Iˈm sure I've mentioned this before, but my idiolect is kind of a blend of Canadian and General American.
- My diphthong raising is kind of spotty. "House" and "about" are [haʊs] and [əbaʊt̚] when stressed and revert to [hʌʊs] and [əbʌʊt̚] when unstressed, but "light" is always [ɫəɪt̚] while it seems to me GenAm has something slightly lower like [ɫʌɪt̚].
- "Sorry," "tomorrow," and "borrow" are usually [sɑɹi], [tʰəmɑɹoʊ], and [bɑɹoʊ], but they'll slip back to [sɔɹi], [tʰəmɔɹoʊ], and [bɔɹoʊ] if I'm not paying attention.
- Most of my older relatives (as in older than my parents) have [bin], [əgeɪn], and [əgeɪnst] for "been," "again," and "against," but I've always had [bɪn], [əgɛn], and [əgɛnst].
- I still think of <z> as zed, but I always pronounce it zee because Americans either don't know what zed means or they make fun of you for saying it. (An odd exception, ZBB is [zibibi] even in my head.)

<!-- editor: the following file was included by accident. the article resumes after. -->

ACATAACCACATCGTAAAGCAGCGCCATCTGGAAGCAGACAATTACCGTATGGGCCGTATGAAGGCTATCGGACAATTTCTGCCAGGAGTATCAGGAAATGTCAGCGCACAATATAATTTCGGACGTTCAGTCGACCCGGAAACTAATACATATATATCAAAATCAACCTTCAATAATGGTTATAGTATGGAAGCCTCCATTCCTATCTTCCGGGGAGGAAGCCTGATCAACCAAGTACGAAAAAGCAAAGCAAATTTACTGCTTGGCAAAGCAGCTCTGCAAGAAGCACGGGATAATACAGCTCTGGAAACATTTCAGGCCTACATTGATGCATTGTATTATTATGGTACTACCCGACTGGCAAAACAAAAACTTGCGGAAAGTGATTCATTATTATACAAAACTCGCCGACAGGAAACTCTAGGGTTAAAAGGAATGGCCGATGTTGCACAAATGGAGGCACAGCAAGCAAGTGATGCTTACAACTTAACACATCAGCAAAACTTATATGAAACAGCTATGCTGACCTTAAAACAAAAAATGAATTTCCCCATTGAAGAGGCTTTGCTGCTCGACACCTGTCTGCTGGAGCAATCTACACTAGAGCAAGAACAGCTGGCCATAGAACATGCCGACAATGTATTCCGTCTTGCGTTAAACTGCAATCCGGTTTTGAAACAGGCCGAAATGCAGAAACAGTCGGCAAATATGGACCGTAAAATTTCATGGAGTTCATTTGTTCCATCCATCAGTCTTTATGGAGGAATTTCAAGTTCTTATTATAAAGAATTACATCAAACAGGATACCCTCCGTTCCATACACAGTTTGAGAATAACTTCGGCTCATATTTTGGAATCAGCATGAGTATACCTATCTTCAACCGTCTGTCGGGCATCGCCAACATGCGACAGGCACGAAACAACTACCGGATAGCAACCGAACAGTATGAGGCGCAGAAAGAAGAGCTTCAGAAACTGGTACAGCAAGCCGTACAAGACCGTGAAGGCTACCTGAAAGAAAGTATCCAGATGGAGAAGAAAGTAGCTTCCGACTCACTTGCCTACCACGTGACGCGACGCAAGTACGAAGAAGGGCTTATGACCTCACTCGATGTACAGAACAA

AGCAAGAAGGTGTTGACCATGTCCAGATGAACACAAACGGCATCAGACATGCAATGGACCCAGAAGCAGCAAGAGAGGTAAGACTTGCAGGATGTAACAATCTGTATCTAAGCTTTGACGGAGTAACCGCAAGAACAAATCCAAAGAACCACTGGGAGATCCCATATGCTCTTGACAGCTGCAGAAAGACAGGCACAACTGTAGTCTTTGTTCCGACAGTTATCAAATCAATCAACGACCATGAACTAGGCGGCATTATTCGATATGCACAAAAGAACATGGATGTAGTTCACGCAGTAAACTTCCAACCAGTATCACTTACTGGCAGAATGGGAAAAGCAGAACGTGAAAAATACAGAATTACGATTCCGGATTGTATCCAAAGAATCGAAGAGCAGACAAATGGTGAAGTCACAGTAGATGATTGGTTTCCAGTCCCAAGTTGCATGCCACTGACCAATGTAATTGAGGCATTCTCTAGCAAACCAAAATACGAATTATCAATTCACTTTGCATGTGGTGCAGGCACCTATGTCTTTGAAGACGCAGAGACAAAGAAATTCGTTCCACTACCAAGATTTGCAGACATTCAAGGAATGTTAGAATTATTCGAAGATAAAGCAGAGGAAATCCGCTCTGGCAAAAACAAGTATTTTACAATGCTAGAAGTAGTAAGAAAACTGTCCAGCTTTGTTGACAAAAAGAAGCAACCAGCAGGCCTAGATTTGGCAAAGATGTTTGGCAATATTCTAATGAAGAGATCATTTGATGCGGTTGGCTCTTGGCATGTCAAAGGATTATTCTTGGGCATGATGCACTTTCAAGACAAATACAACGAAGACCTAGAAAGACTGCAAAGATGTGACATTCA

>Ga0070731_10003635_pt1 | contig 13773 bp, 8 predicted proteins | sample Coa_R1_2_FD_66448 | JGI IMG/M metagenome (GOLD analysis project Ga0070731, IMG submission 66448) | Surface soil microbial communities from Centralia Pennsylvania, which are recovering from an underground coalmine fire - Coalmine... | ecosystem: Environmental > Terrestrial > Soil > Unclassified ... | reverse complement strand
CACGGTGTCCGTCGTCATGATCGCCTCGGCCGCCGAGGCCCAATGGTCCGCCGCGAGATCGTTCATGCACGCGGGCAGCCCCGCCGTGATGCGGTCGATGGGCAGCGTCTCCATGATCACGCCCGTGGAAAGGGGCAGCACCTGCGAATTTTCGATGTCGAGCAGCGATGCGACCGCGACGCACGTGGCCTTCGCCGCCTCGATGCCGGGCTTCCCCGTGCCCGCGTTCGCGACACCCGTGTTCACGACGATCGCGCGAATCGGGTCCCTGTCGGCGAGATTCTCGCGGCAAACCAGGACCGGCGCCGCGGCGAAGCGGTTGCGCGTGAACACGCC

- My mother is my [mʌm]. [mɑːm] strikes me as a particularly obnoxious Americanism that I still cannot get used to.
Of course when I'm talking to other Canadians, the accent I worked so hard to suppress in my early teens comes back out full-force.
Also, I can't tell whether this stuff is my idiolect or my dia-/sociolect or just the fact that I talk kind of fast, but I have:
- [ɪni], [mɪni], and [kʰɛtʃ] instead of [æni]/[ɛni], [mæni]/[mɛni], and [kʰætʃ].
- [aɪv], [juv], [wiv], [ðeɪv] for "I have," "you have," "we have," "they have," even where I'd never write them as contractions (eg. "you have a visitor").
- [hiəz], [ʃiəz] [ɨhæz] as contractions for "he has," "she has," and "it has," which are distinct from [hiz ʃiz ɪts] "he's, she's, it's."
kuiva ja pölyinen